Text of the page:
Milk Bar Cookies Are Coming to Fill Empty Supermarket Shelves
(Bloomberg) -- For weeks, supermarket headlines read like a Hunger Games of masked shoppers dashing for bread baking supplies, beer and beans, and shelf-stable Kraft mac ‘n’ cheese and Spam. Here’s a rare piece of positive news regarding grocery store shelves: Milk Bar, the exuberant bakery that’s become famous for left-of-center treats such as “crack pie” and cereal milk soft serve, is rolling out its sweets at Whole Foods this month. By May 1, they will also be available on Amazon.
Milk Bar’s first foray into consumer packaged goods starts with three kinds of cookies—sprinkle-packed confetti; cornflake, chocolate chip, and marshmallow; and “compost”—the top 3 sellers at its dessert shops. The compost cookie, a kitchen-sink mix of potato chips, pretzels, chocolate and butterscotch chips, and coffee grounds, is the overall favorite.
“It has been our best seller since Day 1,” says Milk Bar founder Christina Tosi. “I think that’s got to do with the unique nature of its name. This is what I have in my cupboard.”
The cookies are sold in squat boxes reminiscent of milk cartons. Longtime fans will note that these are softer and smaller than the store-bought ones, similar in texture to those old-school, tender Entenmann’s boxed cookies, a Tosi favorite. They’re sold in prewrapped two-packs, eight cookies to a box, for $5.
The cookies are chewy, with a pleasing salty-sweet contrast. The ones with add-ins, such as the cornflake chocolate chip, work even better thanks to the added hit of texture to contrast with vanilla cookie base.
“Milk Bar’s mission to inspire celebration every day has already captured the hearts of millions,” said llie Hausladen, Whole Foods grocery category merchant, in an email. “It was a no-brainer for us to partner with them to bring these products to our customers.”
Although Tosi had planned a supermarket presence for almost a decade, she didn’t envision it would be under the circumstances of a pandemic. It delayed the official launch, which was set to begin with fanfare at the beginning of April; instead, the cookies have quietly been appearing in stores in smaller markets such as North Carolina and will roll out across the country over the course of the month.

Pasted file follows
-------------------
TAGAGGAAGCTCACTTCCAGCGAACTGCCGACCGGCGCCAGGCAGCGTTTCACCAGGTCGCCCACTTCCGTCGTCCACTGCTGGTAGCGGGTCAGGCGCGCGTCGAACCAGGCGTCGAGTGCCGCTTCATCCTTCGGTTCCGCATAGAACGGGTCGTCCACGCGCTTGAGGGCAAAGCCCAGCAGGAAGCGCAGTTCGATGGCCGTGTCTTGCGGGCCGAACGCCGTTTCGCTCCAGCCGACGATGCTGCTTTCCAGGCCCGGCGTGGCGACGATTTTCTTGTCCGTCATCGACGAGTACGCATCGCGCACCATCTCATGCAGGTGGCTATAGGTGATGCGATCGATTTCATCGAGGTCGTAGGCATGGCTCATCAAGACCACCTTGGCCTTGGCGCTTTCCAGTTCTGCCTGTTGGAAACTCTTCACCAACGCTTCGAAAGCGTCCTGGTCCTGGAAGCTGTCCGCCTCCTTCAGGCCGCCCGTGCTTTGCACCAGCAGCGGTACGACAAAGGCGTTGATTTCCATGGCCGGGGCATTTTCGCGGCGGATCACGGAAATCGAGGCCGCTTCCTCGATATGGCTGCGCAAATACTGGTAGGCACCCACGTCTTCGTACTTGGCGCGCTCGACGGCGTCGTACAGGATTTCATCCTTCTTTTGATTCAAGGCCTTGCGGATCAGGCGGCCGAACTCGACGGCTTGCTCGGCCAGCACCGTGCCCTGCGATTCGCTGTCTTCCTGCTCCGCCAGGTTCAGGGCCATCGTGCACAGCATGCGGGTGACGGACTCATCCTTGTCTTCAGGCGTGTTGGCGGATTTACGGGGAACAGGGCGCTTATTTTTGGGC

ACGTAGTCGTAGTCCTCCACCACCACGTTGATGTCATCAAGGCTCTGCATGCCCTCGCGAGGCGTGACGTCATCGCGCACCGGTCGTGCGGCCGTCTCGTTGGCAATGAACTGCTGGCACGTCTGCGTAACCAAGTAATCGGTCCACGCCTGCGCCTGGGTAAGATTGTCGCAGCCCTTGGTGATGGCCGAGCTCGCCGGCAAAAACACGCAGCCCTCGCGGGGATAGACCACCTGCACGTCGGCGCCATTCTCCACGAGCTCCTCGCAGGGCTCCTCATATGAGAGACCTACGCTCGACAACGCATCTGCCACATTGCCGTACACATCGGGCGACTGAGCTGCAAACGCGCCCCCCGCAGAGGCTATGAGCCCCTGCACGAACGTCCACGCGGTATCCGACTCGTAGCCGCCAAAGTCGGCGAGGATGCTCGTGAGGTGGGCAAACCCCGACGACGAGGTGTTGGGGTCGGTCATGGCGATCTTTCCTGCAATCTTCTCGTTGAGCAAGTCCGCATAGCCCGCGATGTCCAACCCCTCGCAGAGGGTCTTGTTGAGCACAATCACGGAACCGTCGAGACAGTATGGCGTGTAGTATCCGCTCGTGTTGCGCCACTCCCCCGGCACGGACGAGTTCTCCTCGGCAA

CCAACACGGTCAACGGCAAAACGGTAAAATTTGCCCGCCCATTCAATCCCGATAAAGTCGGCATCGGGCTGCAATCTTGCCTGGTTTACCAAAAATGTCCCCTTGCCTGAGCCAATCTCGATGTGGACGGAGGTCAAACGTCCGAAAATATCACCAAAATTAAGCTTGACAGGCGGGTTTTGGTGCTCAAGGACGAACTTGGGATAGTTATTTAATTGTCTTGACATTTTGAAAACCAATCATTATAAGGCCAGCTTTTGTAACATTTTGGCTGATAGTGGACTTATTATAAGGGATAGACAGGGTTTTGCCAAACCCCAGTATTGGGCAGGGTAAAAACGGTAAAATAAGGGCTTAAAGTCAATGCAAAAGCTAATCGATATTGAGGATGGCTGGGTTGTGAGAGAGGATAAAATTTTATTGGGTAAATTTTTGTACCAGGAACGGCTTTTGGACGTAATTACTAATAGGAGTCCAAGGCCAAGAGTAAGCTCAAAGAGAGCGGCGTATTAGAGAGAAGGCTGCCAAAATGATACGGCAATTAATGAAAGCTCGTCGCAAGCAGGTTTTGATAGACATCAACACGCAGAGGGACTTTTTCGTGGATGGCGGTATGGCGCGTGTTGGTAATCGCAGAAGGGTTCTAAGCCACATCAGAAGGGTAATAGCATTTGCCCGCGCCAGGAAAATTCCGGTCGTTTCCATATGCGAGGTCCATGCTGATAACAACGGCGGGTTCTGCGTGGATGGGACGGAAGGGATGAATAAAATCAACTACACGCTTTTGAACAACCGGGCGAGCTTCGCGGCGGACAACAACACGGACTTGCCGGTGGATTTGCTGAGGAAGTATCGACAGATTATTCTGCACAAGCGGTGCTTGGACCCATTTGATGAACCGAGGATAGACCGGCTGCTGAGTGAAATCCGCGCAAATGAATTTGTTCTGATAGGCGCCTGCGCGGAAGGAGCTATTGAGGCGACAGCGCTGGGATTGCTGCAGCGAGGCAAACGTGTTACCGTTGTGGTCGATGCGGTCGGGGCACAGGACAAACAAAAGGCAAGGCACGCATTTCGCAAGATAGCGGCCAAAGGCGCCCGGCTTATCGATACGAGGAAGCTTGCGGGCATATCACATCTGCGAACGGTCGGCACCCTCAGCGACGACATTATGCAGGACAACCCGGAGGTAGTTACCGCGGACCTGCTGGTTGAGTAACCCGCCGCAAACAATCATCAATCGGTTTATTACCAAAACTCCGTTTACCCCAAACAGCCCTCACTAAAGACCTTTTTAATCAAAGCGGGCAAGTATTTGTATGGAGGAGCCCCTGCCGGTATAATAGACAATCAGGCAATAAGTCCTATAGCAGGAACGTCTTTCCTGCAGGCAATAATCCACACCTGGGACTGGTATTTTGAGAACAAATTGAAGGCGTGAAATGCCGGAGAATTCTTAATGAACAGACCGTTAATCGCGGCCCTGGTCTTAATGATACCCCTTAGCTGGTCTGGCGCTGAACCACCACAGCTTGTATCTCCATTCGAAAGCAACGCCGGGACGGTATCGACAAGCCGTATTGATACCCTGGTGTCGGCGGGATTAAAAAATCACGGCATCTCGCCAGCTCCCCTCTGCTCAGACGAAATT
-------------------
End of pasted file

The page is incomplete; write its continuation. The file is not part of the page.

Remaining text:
“We’ve been working towards bringing our vision to grocery stores for quite a while. Never in a million years would I have thought that come time for launch the world would be facing what it is right now,” Tosi says.
In response, she and her team have been baking cookies to send to first responders in hospitals nationwide, as well as schools that pack free lunch for students. So far the company has delivered more than 6,000 cookies over the course of a week.
Tosi started Milk Bar as a small storefront bakery in New York’s East Village in 2008 in collaboration with David Chang’s Momofuku restaurants. Now the company sells cakes, pies, and almost 3 million cookies a year through an online shop and 18 physical stores across the country and in Toronto (many are currently closed because of coronavirus restrictions).
The company predicts that this foray into the packaged cookie category, worth $8 billion in the 52-week period ending June 2019, will represent up to 20% of their business in 2021.
“Grocery stores have always been my North Star—it’s why I started baking the way I do,” says Tosi, who aims to disrupt some of the big names includig Keebler and Oreo. “The American cookie aisle is relatively stagnant, and that’s what we’re coming out for.”
Tosi confirms that Milk Bar will sell other products in grocery stores, including her beloved cake truffles—golf ball-size pieces of gooey, ultra-sweet condensed cake encased in white chocolate and coated with cake crumbs—in flavors such as rainbow birthday and chocolate malt.
“You’ll see us go beyond cookies by the end of the year,” she says.
©2020 Bloomberg L.P.